In 2014, the Orange County Elder and Dependent Adult Abuse Registry received more than 9,000 reports of adult abuse in Orange County. That’s a 74 percent increase in the past 10 years; from 2013 to 2014 alone, the calls increased 13.5 percent.
Adult Protective Services reports that 75 percent of those calls were for seniors 65 and older. Experts believe more go unreported.
Elderly victims often are afraid to report abusers because they are family members, according to officials with the Orange County Sheriff’s Department. Frequently they’re financially dependent on them.
Shelter options are scarce here for those over 65 who live in dangerous situations.
On March 1, a committee made up of county agencies launched the Elder Shelter network. In the pilot program, which is the first of its kind in California, agencies such as the Silverado group, a nationwide, long-term care agency, and the be group reserve beds in their housing facilities for older victims who need to be moved.
The agencies in the network have donated a limited number of beds in their buildings for these cases and will have trained staff to care for those individuals.
The Elder and Dependent Adult Abuse Registry’s reports of abuse against people 65 and older range from neglect to financial coercion, to emotional abuse, verbal assaults and physical attacks.
Abusers are usually family members, law enforcement agencies say. They often face criminal consequences, and have their sentences bumped up because of the age of the abused. But victims are left without caregivers and safe living conditions.
“I get elder abuse cases where we’ve got an adult child harming the elder in some way. We get a good case, we’re going to take it to trial and the family recants everything,” said Robert Thompson, an Orange County Sheriff’s Department investigator who handles elder abuse cases.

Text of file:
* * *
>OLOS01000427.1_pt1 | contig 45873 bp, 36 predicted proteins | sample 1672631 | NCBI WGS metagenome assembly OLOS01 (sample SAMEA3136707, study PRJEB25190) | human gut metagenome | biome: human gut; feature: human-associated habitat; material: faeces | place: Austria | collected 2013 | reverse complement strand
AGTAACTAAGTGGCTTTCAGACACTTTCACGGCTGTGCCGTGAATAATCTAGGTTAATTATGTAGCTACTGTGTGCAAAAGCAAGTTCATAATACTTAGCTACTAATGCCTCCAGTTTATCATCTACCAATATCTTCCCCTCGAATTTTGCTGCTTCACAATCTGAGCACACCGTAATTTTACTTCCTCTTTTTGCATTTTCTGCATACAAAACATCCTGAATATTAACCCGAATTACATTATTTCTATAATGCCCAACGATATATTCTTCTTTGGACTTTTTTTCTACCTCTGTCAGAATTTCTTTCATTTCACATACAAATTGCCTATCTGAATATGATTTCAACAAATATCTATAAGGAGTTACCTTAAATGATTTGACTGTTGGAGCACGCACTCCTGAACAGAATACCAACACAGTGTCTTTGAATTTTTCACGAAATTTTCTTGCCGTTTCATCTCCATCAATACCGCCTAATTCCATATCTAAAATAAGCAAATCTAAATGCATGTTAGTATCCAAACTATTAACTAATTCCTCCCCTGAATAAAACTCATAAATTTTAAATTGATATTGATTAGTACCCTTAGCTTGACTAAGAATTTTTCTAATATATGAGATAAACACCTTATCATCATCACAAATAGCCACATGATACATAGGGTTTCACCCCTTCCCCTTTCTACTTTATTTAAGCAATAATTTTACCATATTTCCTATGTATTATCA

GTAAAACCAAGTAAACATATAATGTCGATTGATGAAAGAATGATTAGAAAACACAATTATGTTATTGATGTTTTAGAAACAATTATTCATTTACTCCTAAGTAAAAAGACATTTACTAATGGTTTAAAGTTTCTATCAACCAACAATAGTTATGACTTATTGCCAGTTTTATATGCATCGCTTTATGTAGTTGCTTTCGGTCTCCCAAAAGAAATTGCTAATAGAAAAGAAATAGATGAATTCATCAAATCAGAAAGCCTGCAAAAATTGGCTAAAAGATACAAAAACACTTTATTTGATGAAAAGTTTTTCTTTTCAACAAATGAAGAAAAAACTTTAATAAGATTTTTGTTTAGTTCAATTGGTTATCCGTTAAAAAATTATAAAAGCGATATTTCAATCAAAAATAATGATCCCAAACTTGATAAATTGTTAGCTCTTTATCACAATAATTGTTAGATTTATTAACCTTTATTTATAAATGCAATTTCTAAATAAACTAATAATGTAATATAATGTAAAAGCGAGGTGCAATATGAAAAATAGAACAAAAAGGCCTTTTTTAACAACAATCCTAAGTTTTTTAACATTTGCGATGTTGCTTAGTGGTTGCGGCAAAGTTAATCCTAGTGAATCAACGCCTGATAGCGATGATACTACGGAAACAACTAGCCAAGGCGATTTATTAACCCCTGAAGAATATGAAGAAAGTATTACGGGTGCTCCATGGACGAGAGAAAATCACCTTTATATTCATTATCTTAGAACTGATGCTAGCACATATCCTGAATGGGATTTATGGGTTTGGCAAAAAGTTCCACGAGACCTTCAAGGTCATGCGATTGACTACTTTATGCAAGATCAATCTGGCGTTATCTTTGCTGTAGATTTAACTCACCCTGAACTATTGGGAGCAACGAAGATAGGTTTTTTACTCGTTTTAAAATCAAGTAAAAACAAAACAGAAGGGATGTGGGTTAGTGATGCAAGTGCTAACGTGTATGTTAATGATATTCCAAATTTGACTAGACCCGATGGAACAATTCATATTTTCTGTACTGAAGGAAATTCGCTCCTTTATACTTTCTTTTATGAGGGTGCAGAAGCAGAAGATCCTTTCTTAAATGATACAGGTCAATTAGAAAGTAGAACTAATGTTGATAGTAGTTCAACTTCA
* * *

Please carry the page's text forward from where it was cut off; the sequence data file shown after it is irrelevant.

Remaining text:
“They live with them and don’t want their son or their daughter getting in any trouble. So sometimes they’ll just say it didn’t happen.”
Sometimes both the abused and their abuser are mentally incapacitated and need to be separated.
“One couple in their 70s … the woman had beaten him for a couple of days and when we got the call for a welfare check, he was still sitting on the chair where she had beaten him,” recalled Sgt. Sam Hernandez, who leads the domestic violence detail at the Orange County Sheriff’s Department. “He almost died. She had beat him so bad but she didn’t know what she was doing.”
In an emergency, abused elders are typically sent to hospitals while authorities try to track down family members or acquaintances. Conventional shelters, like those for abused women with children, usually won’t turn away an older person in need. But they often don’t have the services needed by older people, especially those with medical conditions.
Stacey Lindberg, program manager at Adult Protective Services of Orange County, said shelter network will be especially helpful to those victims with mental deficiencies.
“All of these facilities that we are using have memory care units that specialize in cognitive disabilities,” she said.
Even when there are shelter options, they don’t always fit.
According to the U.S. Census 2013 estimate, about 12.8 percent of Orange County’s population was 65 and older. In 2010, it was 11.6 percent.
By 2050, seniors are expected to comprise 20 percent of the total U.S. population.
“In Orange County our aging demographics are outpacing the state,” said Lisa Gibbs, a clinical professor and chief of geriatrics and gerontology at the UC Irvine School of Medicine and a specialist at the Elder Abuse Forensic Center, which is made up of law enforcement, medical, educational and justice agencies.
According to the center, slightly more than a quarter of the county’s seniors have a disability.
For seniors, the challenges of reporting an abuser are magnified if it’s someone they depend on. Turning them in can mean having to start over late in life.
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